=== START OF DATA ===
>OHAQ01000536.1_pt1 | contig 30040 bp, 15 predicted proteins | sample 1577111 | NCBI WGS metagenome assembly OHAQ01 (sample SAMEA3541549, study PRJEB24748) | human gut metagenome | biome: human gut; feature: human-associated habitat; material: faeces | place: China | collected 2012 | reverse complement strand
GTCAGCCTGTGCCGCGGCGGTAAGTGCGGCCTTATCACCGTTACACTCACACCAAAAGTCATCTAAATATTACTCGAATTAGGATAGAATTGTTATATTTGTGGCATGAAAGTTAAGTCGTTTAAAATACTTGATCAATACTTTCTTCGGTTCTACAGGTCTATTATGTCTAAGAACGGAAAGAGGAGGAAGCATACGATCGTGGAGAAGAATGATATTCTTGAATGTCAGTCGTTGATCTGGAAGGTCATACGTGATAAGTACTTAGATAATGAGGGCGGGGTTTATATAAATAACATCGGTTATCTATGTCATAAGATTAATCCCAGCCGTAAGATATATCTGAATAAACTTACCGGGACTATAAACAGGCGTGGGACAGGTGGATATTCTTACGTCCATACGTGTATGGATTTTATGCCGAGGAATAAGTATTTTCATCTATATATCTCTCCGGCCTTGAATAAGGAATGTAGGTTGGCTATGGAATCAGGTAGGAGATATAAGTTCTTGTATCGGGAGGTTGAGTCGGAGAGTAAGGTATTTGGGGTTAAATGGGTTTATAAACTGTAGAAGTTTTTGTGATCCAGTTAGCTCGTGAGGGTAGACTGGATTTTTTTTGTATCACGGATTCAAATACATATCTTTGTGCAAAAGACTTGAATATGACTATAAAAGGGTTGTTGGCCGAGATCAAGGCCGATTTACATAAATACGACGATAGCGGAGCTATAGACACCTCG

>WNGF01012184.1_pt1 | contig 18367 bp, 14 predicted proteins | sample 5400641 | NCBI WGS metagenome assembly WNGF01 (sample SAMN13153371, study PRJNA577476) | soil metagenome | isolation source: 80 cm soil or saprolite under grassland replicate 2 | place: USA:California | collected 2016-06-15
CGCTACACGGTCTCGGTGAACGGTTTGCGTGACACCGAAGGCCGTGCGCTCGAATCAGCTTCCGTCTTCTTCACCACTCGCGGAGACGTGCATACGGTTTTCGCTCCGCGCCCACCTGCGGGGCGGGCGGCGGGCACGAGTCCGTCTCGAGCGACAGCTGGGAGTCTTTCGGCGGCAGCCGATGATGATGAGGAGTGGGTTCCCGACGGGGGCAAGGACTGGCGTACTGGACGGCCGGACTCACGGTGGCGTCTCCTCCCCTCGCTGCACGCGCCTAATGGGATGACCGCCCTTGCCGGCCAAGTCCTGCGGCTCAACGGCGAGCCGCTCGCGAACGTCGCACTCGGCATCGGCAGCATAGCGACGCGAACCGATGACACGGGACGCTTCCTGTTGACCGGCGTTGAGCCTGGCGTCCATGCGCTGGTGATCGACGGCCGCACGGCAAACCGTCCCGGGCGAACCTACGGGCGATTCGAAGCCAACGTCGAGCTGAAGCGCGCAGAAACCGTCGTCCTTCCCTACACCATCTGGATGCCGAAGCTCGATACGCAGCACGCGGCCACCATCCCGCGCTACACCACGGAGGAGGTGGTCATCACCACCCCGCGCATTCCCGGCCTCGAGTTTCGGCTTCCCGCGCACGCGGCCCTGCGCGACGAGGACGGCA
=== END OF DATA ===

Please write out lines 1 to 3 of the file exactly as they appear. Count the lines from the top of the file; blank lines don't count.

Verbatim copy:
>OHAQ01000536.1_pt1 | contig 30040 bp, 15 predicted proteins | sample 1577111 | NCBI WGS metagenome assembly OHAQ01 (sample SAMEA3541549, study PRJEB24748) | human gut metagenome | biome: human gut; feature: human-associated habitat; material: faeces | place: China | collected 2012 | reverse complement strand
GTCAGCCTGTGCCGCGGCGGTAAGTGCGGCCTTATCACCGTTACACTCACACCAAAAGTCATCTAAATATTACTCGAATTAGGATAGAATTGTTATATTTGTGGCATGAAAGTTAAGTCGTTTAAAATACTTGATCAATACTTTCTTCGGTTCTACAGGTCTATTATGTCTAAGAACGGAAAGAGGAGGAAGCATACGATCGTGGAGAAGAATGATATTCTTGAATGTCAGTCGTTGATCTGGAAGGTCATACGTGATAAGTACTTAGATAATGAGGGCGGGGTTTATATAAATAACATCGGTTATCTATGTCATAAGATTAATCCCAGCCGTAAGATATATCTGAATAAACTTACCGGGACTATAAACAGGCGTGGGACAGGTGGATATTCTTACGTCCATACGTGTATGGATTTTATGCCGAGGAATAAGTATTTTCATCTATATATCTCTCCGGCCTTGAATAAGGAATGTAGGTTGGCTATGGAATCAGGTAGGAGATATAAGTTCTTGTATCGGGAGGTTGAGTCGGAGAGTAAGGTATTTGGGGTTAAATGGGTTTATAAACTGTAGAAGTTTTTGTGATCCAGTTAGCTCGTGAGGGTAGACTGGATTTTTTTTGTATCACGGATTCAAATACATATCTTTGTGCAAAAGACTTGAATATGACTATAAAAGGGTTGTTGGCCGAGATCAAGGCCGATTTACATAAATACGACGATAGCGGAGCTATAGACACCTCG

>WNGF01012184.1_pt1 | contig 18367 bp, 14 predicted proteins | sample 5400641 | NCBI WGS metagenome assembly WNGF01 (sample SAMN13153371, study PRJNA577476) | soil metagenome | isolation source: 80 cm soil or saprolite under grassland replicate 2 | place: USA:California | collected 2016-06-15